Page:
Welcome to Twitterville – The world just got smaller (again) !!!
Welcome to a quaint world I call ‘Twitterville’ – a world that consists of the bazillion people who tweet and share information ..140 characters at a time. I can’t say that if Gautama Buddha lived in our times today he would be using twitter but I can certainly say with some degree of confidence that HE certainly would be amazed by the social revolution called ‘Twitter Mania’.
I fact when I tell my colleagues and managers that I tweet and blog as a part of my course at UC Berkeley, they usually respond in one of two ways. While some sing peons of the social media revolution we are currently experiencing …the others display emotions of bewilderment, shock and fear of all things world-wide-webish..Twitter included.
I agree with Steven Johnson (TIME magazine article – How Twitter Will Change the Way We Live) that Twitter makes a terrible first impression. However if you overlook its gawky first impression, you would be amazed at the simplicity with which it facilitates its millions of users to send 140 character updates to their followers at real time. As millions of twitterattis have discovered, Twitter turns out to have unsuspected depth. Apart from finding status updates of your followers about some very mundane things strangely satisfying , Twitter has managed to do things things that its creators never dreamed of. What seems most astounding is the fact that Twitter isn’t about what it offers us ..rather it’s about what we, the twitteratti are doing to it!!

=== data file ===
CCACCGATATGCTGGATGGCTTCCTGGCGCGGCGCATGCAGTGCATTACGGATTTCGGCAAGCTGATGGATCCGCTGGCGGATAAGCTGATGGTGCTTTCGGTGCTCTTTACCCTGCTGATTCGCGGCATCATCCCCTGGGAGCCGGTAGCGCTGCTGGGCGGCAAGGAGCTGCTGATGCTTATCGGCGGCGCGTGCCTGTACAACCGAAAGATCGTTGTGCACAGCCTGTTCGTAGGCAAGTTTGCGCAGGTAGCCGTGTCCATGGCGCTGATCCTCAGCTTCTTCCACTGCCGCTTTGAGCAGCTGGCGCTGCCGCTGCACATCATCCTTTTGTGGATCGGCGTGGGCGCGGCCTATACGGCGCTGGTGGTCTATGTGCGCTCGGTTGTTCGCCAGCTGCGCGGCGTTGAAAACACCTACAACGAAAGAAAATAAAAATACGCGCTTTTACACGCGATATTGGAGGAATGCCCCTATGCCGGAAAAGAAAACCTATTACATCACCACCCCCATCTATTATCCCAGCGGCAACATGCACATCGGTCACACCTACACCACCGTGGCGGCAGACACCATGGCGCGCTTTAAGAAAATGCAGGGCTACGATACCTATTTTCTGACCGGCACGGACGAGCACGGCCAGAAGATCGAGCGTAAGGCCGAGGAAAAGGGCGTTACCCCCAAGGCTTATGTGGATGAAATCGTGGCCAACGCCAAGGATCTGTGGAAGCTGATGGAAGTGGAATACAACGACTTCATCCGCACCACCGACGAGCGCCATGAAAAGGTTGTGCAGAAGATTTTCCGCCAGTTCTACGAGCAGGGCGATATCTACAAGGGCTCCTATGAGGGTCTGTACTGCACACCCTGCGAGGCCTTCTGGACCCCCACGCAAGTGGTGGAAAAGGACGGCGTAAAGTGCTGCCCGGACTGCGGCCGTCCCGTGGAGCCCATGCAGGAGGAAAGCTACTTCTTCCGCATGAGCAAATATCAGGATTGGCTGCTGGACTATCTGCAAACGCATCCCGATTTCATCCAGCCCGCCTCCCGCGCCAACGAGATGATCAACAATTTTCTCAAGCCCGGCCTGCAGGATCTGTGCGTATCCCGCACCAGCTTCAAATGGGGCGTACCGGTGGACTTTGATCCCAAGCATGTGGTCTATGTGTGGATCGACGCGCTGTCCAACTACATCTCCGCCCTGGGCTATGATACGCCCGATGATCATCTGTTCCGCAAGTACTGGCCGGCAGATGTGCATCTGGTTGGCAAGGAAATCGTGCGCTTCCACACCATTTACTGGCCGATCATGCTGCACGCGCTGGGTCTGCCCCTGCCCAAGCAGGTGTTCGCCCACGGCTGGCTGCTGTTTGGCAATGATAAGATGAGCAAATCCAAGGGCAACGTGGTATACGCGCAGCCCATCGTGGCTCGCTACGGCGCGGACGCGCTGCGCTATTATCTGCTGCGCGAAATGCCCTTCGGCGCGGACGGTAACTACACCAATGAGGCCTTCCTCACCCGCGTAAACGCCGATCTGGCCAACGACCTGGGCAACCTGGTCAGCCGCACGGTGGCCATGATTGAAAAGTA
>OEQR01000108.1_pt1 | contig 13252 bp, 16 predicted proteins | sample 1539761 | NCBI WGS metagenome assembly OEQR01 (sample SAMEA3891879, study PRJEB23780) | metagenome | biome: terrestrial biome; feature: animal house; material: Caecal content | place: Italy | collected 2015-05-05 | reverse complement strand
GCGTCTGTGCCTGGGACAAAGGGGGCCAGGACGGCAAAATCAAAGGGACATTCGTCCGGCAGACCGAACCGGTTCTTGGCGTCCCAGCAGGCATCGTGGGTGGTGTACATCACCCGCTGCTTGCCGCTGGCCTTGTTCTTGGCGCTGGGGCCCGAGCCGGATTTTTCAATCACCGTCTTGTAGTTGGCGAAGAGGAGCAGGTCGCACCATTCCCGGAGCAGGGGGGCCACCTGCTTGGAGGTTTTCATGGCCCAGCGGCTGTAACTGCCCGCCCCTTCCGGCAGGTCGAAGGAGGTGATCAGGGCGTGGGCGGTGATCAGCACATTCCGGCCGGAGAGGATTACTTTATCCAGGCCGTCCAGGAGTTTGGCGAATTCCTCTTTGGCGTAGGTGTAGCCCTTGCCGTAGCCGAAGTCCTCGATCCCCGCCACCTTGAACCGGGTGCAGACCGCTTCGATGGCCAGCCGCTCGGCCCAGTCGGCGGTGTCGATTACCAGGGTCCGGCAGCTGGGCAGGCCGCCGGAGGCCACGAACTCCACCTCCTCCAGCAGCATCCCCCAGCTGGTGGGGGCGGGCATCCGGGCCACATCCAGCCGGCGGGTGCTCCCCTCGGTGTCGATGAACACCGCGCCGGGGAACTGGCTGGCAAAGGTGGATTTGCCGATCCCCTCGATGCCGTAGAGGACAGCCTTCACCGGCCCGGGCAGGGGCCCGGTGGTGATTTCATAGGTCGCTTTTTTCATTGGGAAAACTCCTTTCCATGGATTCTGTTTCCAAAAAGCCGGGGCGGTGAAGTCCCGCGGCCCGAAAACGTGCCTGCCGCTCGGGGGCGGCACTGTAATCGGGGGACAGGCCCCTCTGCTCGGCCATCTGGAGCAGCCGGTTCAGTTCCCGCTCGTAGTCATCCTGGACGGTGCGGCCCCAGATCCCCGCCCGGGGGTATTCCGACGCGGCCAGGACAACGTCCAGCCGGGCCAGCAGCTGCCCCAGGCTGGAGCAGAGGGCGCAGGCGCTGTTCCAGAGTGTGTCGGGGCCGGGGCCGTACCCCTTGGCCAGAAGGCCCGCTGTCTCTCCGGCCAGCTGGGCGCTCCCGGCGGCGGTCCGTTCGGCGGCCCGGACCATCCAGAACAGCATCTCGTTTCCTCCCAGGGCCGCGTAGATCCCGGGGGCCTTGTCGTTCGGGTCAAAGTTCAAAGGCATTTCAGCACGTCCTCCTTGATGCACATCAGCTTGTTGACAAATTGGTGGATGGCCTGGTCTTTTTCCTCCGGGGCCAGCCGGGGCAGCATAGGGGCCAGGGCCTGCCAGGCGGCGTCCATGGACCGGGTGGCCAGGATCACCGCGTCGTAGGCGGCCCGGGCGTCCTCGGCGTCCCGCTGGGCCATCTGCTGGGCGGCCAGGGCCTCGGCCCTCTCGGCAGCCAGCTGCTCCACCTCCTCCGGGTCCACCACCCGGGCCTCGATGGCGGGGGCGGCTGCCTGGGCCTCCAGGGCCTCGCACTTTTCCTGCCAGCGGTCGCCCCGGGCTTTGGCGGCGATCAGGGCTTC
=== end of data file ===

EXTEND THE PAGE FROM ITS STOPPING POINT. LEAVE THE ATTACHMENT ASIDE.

Look around you at the recent set of events..be it Michael Jackson’s sudden death or the political debacle in Iran. They are tweets that litterally shook the world. The site undoubtedly played a vital role in spreading the story from inside Iran to the outside world, as thousands of web users and mobile phone addicts passed on messages and pictures documenting events as and when they took place.
As Bobby Johnson of the Gaurdian UK stated, it is easy to overestimate Twitter’s value inside Iran, where word of mouth, phone calls and text messages were almost certainly more important in helping to organize rallies. However, it was Twitter’s that was responsible for making this story global and very real through its continuous status updates by its users.
Strange but true, in a few years from now, when historians reflect on the time we are currently living in, the names Biz Stone and Evan Williams (the co-creators of Twitter) will be referenced side by side with the likes of Samuel Morse, Alexander Graham Bell, Guglielmo Marconi, Philo Farnsworth, Bill Gates and Steve Jobs.
The truth is that the creation of Twitter and its impending revolution into a social networking behemoth akin to Facebook is as significant and paradigm-shifting as the invention of Morse code, the telephone, radio, television or the personal computer.
In a ocean of Web 2.0 technologies, Twitter has indeed made the world a smaller place (again). It’s not just another triumph of web 2.0 that has revolutionalized the way we live nor is it just a technological prowess. Rather, I’d like to use it as a metaphor for ‘A social revolution spelt in 140 characters’.